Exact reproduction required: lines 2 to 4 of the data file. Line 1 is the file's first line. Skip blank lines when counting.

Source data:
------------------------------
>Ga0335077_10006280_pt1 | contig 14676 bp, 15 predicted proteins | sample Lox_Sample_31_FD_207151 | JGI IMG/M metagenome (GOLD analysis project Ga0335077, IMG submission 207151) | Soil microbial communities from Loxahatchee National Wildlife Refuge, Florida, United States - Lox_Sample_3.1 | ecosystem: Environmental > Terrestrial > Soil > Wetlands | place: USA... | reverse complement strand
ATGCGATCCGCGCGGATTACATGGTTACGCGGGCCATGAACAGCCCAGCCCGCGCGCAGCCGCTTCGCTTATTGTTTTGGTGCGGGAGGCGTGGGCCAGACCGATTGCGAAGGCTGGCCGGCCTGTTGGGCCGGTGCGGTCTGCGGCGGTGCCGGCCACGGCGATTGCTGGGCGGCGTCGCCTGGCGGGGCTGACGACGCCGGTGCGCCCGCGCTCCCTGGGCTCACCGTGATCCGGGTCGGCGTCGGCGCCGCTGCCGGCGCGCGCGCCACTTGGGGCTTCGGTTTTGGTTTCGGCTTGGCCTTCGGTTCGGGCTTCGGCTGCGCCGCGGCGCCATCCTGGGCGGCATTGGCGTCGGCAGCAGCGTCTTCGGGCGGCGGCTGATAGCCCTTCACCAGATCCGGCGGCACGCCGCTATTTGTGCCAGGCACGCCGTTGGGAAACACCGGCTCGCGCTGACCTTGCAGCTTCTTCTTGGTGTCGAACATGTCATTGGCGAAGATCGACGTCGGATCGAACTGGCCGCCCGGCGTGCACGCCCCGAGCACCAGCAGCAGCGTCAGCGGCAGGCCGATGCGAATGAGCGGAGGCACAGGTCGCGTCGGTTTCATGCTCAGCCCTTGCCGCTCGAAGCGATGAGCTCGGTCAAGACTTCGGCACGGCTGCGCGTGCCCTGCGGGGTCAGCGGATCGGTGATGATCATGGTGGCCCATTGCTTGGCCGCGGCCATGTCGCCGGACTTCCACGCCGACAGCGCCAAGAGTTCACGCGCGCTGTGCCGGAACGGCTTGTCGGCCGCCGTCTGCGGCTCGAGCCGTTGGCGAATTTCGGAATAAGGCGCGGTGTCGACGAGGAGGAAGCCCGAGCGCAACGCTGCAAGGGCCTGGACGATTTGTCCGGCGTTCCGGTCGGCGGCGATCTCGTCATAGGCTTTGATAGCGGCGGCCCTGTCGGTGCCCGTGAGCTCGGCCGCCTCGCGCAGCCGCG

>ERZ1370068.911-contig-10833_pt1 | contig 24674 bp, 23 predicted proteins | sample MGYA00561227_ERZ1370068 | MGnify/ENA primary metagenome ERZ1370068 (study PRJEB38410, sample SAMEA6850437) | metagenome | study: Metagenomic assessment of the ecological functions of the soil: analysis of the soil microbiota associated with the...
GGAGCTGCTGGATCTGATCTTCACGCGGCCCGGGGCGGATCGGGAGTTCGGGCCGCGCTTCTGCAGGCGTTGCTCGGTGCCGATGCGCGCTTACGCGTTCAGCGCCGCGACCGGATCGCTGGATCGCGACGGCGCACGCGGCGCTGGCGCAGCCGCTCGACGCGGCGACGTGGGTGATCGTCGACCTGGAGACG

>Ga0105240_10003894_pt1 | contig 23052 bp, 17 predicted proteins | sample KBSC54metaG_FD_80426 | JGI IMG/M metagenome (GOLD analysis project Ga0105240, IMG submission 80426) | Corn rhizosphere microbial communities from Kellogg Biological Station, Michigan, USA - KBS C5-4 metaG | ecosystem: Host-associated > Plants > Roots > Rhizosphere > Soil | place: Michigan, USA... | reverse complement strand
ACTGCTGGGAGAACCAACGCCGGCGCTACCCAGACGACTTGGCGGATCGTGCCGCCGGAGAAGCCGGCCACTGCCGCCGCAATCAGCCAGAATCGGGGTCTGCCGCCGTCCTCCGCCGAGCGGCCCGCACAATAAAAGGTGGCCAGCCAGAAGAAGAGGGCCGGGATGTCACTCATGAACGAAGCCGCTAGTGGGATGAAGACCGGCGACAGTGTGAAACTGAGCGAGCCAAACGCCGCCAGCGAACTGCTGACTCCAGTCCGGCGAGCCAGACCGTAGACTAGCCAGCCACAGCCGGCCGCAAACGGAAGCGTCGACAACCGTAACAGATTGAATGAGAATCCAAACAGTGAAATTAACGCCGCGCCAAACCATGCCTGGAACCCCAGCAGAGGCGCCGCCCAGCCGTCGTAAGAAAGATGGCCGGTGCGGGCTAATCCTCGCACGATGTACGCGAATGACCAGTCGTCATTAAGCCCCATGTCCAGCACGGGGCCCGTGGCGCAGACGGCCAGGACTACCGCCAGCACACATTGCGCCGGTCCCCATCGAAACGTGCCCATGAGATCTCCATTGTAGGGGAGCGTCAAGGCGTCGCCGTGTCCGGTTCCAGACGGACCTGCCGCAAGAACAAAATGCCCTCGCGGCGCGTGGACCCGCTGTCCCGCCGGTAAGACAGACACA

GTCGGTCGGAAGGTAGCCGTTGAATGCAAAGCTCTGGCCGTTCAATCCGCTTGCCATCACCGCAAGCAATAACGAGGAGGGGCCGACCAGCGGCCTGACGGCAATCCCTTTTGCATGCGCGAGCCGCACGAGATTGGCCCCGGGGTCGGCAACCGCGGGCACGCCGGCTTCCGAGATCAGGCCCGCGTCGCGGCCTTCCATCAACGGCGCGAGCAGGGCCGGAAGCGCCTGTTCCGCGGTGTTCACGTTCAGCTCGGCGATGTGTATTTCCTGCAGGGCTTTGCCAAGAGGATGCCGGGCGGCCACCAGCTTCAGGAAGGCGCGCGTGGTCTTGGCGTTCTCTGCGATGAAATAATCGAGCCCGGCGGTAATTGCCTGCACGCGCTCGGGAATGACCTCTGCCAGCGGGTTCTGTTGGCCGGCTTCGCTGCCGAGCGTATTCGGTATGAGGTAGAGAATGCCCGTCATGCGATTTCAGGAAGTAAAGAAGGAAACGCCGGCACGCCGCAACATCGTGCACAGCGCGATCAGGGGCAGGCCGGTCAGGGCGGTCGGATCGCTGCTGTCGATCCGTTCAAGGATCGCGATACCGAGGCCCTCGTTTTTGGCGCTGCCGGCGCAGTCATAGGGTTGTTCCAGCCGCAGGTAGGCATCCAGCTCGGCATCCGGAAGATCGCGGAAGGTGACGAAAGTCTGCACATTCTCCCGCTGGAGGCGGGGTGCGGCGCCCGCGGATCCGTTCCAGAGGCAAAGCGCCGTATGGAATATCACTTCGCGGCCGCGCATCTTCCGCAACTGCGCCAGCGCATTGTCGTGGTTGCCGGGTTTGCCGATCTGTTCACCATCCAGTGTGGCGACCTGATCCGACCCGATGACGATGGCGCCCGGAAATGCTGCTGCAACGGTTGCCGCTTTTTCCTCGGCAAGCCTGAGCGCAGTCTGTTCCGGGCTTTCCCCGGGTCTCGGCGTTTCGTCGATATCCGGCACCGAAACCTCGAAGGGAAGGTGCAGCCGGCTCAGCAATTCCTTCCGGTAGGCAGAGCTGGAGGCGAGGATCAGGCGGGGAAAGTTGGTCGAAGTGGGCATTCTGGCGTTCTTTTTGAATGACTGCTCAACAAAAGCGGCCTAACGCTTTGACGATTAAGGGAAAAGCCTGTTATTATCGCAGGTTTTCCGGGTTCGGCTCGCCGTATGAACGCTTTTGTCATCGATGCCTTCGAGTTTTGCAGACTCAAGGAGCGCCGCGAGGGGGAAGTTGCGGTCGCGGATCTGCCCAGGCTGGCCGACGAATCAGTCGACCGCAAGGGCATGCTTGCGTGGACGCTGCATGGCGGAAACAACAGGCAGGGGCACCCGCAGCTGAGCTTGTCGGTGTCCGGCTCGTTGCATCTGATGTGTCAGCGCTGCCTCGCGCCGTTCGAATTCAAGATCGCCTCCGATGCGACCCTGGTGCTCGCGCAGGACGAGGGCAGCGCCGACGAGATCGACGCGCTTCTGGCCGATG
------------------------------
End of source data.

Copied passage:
ATGCGATCCGCGCGGATTACATGGTTACGCGGGCCATGAACAGCCCAGCCCGCGCGCAGCCGCTTCGCTTATTGTTTTGGTGCGGGAGGCGTGGGCCAGACCGATTGCGAAGGCTGGCCGGCCTGTTGGGCCGGTGCGGTCTGCGGCGGTGCCGGCCACGGCGATTGCTGGGCGGCGTCGCCTGGCGGGGCTGACGACGCCGGTGCGCCCGCGCTCCCTGGGCTCACCGTGATCCGGGTCGGCGTCGGCGCCGCTGCCGGCGCGCGCGCCACTTGGGGCTTCGGTTTTGGTTTCGGCTTGGCCTTCGGTTCGGGCTTCGGCTGCGCCGCGGCGCCATCCTGGGCGGCATTGGCGTCGGCAGCAGCGTCTTCGGGCGGCGGCTGATAGCCCTTCACCAGATCCGGCGGCACGCCGCTATTTGTGCCAGGCACGCCGTTGGGAAACACCGGCTCGCGCTGACCTTGCAGCTTCTTCTTGGTGTCGAACATGTCATTGGCGAAGATCGACGTCGGATCGAACTGGCCGCCCGGCGTGCACGCCCCGAGCACCAGCAGCAGCGTCAGCGGCAGGCCGATGCGAATGAGCGGAGGCACAGGTCGCGTCGGTTTCATGCTCAGCCCTTGCCGCTCGAAGCGATGAGCTCGGTCAAGACTTCGGCACGGCTGCGCGTGCCCTGCGGGGTCAGCGGATCGGTGATGATCATGGTGGCCCATTGCTTGGCCGCGGCCATGTCGCCGGACTTCCACGCCGACAGCGCCAAGAGTTCACGCGCGCTGTGCCGGAACGGCTTGTCGGCCGCCGTCTGCGGCTCGAGCCGTTGGCGAATTTCGGAATAAGGCGCGGTGTCGACGAGGAGGAAGCCCGAGCGCAACGCTGCAAGGGCCTGGACGATTTGTCCGGCGTTCCGGTCGGCGGCGATCTCGTCATAGGCTTTGATAGCGGCGGCCCTGTCGGTGCCCGTGAGCTCGGCCGCCTCGCGCAGCCGCG

>ERZ1370068.911-contig-10833_pt1 | contig 24674 bp, 23 predicted proteins | sample MGYA00561227_ERZ1370068 | MGnify/ENA primary metagenome ERZ1370068 (study PRJEB38410, sample SAMEA6850437) | metagenome | study: Metagenomic assessment of the ecological functions of the soil: analysis of the soil microbiota associated with the...
GGAGCTGCTGGATCTGATCTTCACGCGGCCCGGGGCGGATCGGGAGTTCGGGCCGCGCTTCTGCAGGCGTTGCTCGGTGCCGATGCGCGCTTACGCGTTCAGCGCCGCGACCGGATCGCTGGATCGCGACGGCGCACGCGGCGCTGGCGCAGCCGCTCGACGCGGCGACGTGGGTGATCGTCGACCTGGAGACG